Donovan Blog: Sorry for the silence, we’ve been motociclisti

 

Donovan Blog Ducati Italy Milan EICMA Show

Outside the Ducati factory with three Ducatis that the Ducati people were kind enough to lend us. Mat isn’t in the photo because we forgot to bring someone to take photos, hence he took a turn behind the camera.

Story: Donovan Fourie
You may have noticed that there has been an eerie silence on this site this past week and we can only apologise. The truth is that we have been on holiday. Actually, it’s more like “holiday”, depending on whether you are using Mat and Harry’s definition or not.

All the three of us, plus a decidedly overworked cameraman, flew to Italy where we spent the week doing motorcycle things and filming it all. Upon our return, we probably had enough to fill six episodes of The Bike Show TV, all of which won’t appear on the show – although the really good stuff will be there, probably three shows worth – while the rest will be shown on a new project we are busy with. More of that soon.

Donovan Blog Triumph Italy Milan EICMA Show

1/50,000th of the EICMA Show.

The “holiday” started with the EICMA Motorcycle Show in Milan, more specifically the Fiera Milano Exhibition Centre in Milan, a venue that is awesome in the original meaning of awesome. Let’s put it into perspective – the venue is made up of 23 halls, each about the size of a Free State town. The entire East Rand Show can probably fit into one of those halls.

The EICMA Show made use of six of them filled with 1200 different stalls including all the big motorcycle manufacturers from all over the world, and the place where most manufacturers launched their new models. We spent two days there, walking 16 km on the first day and 18 km on the next day yet we still didn’t see everything. We did get some fantastic interviews, some fantastic reveals and did some very corny pieces to camera.

Donovan Blog electric Italy Milan EICMA Show

Do you know this electric brand? Us neither. And it’s one of probably 100 more.

We will bring you highlights from the show in stories over the next few days, but what was interesting was the amount of electric scooter and electric bicycles from manufacturers you have never heard of. There were tons of them; every man that has an uncle is doing it. If you think about it, it makes sense – if you look at the streets of Milan, there are scooters everywhere, and electric is the new black. Building an electric scooter is comparatively simple – you buy an engine and batteries from an extensive list of suppliers, you buy brakes, suspension and wheels from an equally extensive list of suppliers, get a plastics business to mould something with sharp lines and get a welder to join it all with steel piping. Then get a 13 year-old to design you an app and you’re in business.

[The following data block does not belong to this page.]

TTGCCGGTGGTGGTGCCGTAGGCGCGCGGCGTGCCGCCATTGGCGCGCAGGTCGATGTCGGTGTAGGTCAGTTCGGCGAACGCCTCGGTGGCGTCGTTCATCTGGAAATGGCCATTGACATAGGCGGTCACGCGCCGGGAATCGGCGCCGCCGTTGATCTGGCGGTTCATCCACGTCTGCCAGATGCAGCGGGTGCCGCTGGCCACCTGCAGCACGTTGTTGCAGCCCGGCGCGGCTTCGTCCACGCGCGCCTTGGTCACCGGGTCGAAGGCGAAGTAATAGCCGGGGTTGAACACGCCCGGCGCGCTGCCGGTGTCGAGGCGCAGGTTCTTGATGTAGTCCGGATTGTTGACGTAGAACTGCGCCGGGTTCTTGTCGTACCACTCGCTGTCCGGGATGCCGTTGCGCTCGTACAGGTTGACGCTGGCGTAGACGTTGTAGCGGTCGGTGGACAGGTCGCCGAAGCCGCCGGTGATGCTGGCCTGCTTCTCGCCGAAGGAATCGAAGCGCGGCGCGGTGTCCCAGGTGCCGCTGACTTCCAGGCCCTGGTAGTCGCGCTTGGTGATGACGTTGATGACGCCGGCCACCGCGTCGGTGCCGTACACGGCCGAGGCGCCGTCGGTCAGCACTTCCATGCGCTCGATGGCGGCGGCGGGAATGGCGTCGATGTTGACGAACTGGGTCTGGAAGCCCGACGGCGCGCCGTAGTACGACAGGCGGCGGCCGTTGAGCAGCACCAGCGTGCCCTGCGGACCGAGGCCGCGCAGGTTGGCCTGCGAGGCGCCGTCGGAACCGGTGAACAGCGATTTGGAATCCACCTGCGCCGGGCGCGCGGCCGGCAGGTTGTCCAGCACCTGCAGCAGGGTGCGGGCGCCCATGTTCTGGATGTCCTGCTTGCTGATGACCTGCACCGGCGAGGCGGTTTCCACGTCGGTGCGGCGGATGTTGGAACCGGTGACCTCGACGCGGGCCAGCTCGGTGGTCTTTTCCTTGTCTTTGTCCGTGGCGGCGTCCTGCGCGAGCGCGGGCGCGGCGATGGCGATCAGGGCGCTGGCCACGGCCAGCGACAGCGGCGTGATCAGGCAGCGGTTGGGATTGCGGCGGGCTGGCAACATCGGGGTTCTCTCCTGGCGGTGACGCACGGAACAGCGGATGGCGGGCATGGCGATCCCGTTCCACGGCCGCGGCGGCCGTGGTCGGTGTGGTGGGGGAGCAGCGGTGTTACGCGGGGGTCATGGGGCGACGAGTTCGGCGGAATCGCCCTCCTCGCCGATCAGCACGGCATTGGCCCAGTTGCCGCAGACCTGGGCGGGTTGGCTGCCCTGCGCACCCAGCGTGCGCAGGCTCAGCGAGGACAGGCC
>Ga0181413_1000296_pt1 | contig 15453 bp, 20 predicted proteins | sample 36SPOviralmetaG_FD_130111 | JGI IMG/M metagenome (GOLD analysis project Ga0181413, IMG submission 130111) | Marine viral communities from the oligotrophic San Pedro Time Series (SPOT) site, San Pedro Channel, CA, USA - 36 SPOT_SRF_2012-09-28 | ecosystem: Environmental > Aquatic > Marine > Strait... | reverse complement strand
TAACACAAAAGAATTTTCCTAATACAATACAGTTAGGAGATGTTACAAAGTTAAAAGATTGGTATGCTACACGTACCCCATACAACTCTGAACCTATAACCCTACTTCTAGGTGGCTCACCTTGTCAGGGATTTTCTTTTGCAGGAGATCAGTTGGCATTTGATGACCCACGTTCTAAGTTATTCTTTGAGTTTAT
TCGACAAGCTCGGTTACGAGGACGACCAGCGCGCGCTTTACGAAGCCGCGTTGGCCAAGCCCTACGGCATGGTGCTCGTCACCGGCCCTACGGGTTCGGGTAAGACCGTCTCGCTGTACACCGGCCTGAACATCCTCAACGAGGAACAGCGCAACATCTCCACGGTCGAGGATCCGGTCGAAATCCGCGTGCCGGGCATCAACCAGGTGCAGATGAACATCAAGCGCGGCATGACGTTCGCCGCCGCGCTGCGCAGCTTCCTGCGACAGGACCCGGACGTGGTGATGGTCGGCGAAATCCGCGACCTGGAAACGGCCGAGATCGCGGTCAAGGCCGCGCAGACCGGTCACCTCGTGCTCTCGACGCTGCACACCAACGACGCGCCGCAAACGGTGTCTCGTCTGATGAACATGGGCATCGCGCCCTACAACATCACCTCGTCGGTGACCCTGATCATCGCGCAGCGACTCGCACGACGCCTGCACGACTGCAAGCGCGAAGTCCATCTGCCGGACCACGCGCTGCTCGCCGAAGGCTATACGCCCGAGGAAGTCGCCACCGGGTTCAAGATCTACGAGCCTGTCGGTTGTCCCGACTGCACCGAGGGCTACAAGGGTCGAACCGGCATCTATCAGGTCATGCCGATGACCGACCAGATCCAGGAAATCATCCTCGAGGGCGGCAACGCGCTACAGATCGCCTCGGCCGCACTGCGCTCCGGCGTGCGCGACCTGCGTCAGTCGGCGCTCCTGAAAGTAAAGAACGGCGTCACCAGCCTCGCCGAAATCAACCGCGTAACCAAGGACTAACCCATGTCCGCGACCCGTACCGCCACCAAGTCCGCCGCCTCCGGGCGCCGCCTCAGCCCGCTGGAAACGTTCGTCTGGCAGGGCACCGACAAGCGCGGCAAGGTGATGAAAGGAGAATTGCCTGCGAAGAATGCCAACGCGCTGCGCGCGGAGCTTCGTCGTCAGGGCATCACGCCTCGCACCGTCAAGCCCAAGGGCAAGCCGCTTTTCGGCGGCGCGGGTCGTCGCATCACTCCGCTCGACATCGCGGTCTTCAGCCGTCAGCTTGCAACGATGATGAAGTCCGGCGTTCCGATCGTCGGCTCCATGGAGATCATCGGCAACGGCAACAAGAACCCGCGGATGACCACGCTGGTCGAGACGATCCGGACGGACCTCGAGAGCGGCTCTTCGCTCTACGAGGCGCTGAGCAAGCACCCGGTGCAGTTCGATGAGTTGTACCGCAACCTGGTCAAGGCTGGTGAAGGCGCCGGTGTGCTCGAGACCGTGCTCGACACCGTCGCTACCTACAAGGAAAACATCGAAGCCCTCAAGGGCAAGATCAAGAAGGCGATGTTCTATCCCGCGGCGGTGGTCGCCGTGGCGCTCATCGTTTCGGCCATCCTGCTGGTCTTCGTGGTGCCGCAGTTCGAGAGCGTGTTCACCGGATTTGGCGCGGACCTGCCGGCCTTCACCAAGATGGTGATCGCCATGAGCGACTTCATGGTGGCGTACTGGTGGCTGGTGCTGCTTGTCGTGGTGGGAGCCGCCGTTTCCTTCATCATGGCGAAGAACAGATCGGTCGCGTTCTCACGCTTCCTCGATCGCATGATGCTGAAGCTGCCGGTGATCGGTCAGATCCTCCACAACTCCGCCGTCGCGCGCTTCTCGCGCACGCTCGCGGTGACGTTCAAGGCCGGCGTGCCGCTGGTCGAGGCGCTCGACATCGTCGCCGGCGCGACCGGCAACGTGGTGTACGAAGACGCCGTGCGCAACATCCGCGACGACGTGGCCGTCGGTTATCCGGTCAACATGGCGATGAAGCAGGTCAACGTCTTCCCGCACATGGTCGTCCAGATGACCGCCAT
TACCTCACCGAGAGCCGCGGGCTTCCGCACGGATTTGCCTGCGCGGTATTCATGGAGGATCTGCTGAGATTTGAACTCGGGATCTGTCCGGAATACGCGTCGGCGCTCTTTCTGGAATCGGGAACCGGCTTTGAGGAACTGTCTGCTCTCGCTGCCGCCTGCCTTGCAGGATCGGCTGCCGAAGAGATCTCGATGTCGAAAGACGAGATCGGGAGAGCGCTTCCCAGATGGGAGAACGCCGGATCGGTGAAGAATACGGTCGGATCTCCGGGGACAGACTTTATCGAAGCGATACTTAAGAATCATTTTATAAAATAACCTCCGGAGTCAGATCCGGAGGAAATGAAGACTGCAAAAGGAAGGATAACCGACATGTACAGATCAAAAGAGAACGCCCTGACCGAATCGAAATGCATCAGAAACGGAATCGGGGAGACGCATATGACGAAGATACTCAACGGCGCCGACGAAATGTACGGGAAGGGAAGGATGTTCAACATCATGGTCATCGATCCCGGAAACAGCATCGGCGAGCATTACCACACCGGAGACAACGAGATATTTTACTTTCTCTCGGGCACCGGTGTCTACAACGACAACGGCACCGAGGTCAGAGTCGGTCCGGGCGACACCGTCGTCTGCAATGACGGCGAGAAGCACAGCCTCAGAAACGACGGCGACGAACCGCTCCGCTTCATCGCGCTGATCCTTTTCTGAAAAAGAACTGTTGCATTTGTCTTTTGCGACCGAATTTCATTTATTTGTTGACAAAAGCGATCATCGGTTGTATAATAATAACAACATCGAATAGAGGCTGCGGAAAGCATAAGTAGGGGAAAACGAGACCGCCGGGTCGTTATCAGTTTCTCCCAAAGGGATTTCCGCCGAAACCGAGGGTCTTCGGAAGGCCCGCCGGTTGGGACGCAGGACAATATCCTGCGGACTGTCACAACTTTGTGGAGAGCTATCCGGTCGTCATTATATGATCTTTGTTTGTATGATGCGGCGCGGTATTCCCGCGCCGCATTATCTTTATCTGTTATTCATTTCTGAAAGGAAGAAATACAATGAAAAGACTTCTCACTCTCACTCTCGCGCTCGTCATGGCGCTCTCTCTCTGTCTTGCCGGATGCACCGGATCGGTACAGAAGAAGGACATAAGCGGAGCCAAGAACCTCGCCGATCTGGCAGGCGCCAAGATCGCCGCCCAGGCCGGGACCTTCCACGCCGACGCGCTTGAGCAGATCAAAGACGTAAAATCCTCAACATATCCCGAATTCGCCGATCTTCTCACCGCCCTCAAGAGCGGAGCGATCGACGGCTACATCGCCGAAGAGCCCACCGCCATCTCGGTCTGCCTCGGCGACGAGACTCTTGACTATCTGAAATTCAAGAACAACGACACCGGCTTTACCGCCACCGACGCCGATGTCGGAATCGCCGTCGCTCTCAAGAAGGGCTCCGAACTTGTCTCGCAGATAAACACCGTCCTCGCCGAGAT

Donovan Blog Ducati Selfie

Why selfie taking is a skill left to 13 year-old girls.

After EICMA, we took a 300 km/h train to Bologna, the home of Ducati, where we picked up a Multistrada 1260, a Supersport and a Monster 821. With a 200 km freeway ride back to Milan, the Multistrada seemed like the best choice and the one we all wanted, so Mat suggested we do this democratically – one man, one vote. He was that one man, and he voted that he should ride the Multistrada.

On the ride home, the train overtook us. Very quickly. Peasants…

The next day we took a ride to the Pirelli test track a little outside Milan, and the place where they do all their wet weather testing. There is a track, braking test strips, an aquaplaning strip, a slalom course, drifting circles and even a Cadwell jump, all surrounded by sprinklers that can maintain a predetermined level of water. What was interesting is the amount of testing that takes place with the “poor” test riders having to do as many at 1500 wet brake tests in a day, and then having to do the other tests also. And this is only wet weather testing – the dry testing takes place in a completely different facility in Sicily.

We did some laps on our Ducatis. Slowly. Partially because it was wet, partially because it was cold but mostly because we were scared. The head of the test team – an ever smiling man named Salvo – outrode us on a Harley-Davidson.

Fleeing with as much of our dignity as we could maintain, we headed back to Bologna to tour the famous Ducati Museum situated at the factory. It isn’t a big museum, but Ducati are more about quality than quantity and it’s only their pride and joys there, such as the first Ducati, the first race bike (interestingly released the same year as their first bike, something that tells you all you need to know about the brand), the first Desmo, the first Scrambler, their first adventure bike (not a Multistrada, interestingly), their first superbikes, the first Monster and of course all their famous race bikes and the stories between them.

All of this will be coming soon on The Bike Show, and even more on the other thing that I’m not allowed to mention yet…

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